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Displaying posts with the tag: vertebrates [Clear Filter]

The right information

Posted by on October 19th, 2017

Oscar H. Ocaña and M. Angela Nieto Comment on “A right-handed signalling pathway drives heart looping in vertebrates”. Nature 549, 86-90 (2017).   A fundamental aspect of vertebrates is their external bilateral symmetry, which has to some extent shaped evolutionary success. Not only is beauty associated with symmetry, enhancing an individual’s chance of mating but[…]

A Tale of Trunks or Zen and the art of doing a PhD

Posted by on September 1st, 2016

The story of this paper is also the story of my PhD. It begins as most papers and PhDs do: with a distinct and often unrelated starting project or plan. It is great to have a plan. But time and luck and data bend and twist the plan; until it finally breaks and you end[…]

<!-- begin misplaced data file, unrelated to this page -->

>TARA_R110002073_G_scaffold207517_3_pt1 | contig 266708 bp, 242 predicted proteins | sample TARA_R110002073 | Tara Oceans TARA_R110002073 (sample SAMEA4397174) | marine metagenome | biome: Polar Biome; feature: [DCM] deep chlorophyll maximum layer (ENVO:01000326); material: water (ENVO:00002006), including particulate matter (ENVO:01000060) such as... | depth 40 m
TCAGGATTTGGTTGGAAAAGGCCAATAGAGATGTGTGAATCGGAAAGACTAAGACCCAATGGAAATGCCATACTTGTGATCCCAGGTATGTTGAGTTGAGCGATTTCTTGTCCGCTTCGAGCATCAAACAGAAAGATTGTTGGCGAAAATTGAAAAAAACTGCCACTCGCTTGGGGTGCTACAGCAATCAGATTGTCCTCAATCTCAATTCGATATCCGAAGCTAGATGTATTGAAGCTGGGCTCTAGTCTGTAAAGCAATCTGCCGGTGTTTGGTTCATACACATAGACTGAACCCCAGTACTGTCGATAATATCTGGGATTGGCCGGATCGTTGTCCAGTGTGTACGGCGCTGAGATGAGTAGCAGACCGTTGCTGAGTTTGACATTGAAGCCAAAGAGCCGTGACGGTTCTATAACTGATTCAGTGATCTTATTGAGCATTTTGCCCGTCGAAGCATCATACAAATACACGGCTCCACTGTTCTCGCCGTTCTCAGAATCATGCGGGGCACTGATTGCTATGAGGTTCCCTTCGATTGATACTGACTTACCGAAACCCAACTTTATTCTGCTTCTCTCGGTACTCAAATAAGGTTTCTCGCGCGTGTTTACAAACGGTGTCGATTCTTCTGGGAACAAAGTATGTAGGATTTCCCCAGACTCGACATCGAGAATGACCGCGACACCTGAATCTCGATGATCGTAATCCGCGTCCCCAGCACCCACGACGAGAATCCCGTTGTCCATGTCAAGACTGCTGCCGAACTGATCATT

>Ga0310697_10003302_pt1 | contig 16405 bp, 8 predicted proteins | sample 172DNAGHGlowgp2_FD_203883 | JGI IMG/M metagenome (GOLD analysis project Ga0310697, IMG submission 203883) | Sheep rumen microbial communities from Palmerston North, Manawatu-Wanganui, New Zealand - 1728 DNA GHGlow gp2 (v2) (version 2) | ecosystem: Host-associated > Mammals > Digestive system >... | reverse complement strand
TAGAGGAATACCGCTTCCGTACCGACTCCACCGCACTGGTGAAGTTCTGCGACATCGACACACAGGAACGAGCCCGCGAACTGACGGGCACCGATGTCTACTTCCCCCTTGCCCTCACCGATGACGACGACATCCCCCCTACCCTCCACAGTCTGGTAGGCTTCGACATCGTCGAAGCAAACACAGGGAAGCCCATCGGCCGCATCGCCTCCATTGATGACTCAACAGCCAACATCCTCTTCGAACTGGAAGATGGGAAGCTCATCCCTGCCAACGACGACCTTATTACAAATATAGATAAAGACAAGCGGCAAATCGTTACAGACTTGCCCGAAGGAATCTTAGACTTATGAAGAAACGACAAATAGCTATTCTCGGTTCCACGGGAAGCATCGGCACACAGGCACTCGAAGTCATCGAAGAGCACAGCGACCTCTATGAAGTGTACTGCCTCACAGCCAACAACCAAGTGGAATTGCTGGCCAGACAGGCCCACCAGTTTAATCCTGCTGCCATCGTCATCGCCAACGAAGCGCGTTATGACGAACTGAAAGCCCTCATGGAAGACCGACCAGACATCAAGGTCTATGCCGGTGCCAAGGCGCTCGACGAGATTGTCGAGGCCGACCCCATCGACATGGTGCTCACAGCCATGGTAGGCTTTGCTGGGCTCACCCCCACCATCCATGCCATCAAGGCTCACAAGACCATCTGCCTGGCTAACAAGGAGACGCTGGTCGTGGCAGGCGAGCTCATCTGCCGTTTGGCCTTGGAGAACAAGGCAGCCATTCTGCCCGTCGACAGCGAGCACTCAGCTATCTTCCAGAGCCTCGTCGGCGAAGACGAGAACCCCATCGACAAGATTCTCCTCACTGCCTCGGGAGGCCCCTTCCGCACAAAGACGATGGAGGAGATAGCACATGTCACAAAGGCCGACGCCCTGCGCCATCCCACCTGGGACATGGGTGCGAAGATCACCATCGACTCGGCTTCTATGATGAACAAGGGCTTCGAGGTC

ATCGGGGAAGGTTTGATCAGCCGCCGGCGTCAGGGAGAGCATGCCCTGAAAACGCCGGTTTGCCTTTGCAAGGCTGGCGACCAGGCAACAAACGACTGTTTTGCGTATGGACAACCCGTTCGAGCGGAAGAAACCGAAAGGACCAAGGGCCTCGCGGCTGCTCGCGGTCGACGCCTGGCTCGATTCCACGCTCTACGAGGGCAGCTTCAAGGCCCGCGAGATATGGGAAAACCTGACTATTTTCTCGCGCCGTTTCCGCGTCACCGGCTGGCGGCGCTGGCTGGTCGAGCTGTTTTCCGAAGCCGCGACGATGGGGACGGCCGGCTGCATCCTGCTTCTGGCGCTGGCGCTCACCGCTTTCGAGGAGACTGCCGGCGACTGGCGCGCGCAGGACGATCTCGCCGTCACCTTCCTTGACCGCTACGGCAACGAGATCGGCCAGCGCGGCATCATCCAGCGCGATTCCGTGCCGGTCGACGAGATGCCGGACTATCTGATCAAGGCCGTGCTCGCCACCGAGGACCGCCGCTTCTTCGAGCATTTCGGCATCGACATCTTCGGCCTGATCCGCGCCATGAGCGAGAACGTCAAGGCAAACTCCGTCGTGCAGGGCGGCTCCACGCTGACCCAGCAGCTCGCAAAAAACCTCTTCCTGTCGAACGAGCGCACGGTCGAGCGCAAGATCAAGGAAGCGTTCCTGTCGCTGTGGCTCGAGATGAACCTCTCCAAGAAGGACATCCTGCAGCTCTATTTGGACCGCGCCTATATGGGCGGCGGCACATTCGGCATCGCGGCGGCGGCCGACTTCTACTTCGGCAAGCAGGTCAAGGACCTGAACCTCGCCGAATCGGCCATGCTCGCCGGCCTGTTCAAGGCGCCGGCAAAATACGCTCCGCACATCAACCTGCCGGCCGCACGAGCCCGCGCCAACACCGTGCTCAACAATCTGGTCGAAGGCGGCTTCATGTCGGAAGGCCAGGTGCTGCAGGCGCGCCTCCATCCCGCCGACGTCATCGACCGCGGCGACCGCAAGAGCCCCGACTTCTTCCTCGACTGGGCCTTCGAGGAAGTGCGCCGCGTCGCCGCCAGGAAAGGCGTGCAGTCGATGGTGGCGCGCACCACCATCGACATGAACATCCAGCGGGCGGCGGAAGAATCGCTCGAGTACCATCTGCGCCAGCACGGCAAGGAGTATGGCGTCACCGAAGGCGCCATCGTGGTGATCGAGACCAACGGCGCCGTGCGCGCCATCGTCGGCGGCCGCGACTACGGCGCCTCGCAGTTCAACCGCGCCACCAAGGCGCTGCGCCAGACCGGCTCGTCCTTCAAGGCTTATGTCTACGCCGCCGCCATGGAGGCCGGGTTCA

The rabbit blastocyst modelling (for) vertebrate gastrulation

Posted by on January 5th, 2015

Form and function of animal gastrulation have been longstanding classics accompanying the rise of experimental embryology, and – as if to square the circle in the literal sense – the blastopore of Haeckel’s original ‘gastrea’ stage[1] was soon (and still is) considered analogous to the straight primitive streak of birds and mammals[2-4]. Both forms are[…]

Report on “The Making of a Vertebrate – RIKEN CDB Symposium 2013”

Posted by on March 22nd, 2013

When your model organism of choice is medaka, and you spend your mornings trying to rid your embryos of their tough chorion, you comfort yourself thinking that one day all the hard work will result in A) a paper, and/or, B) a visit to Japan. After all, medaka are Japanese killifish (Oryzias latipes). When the[…]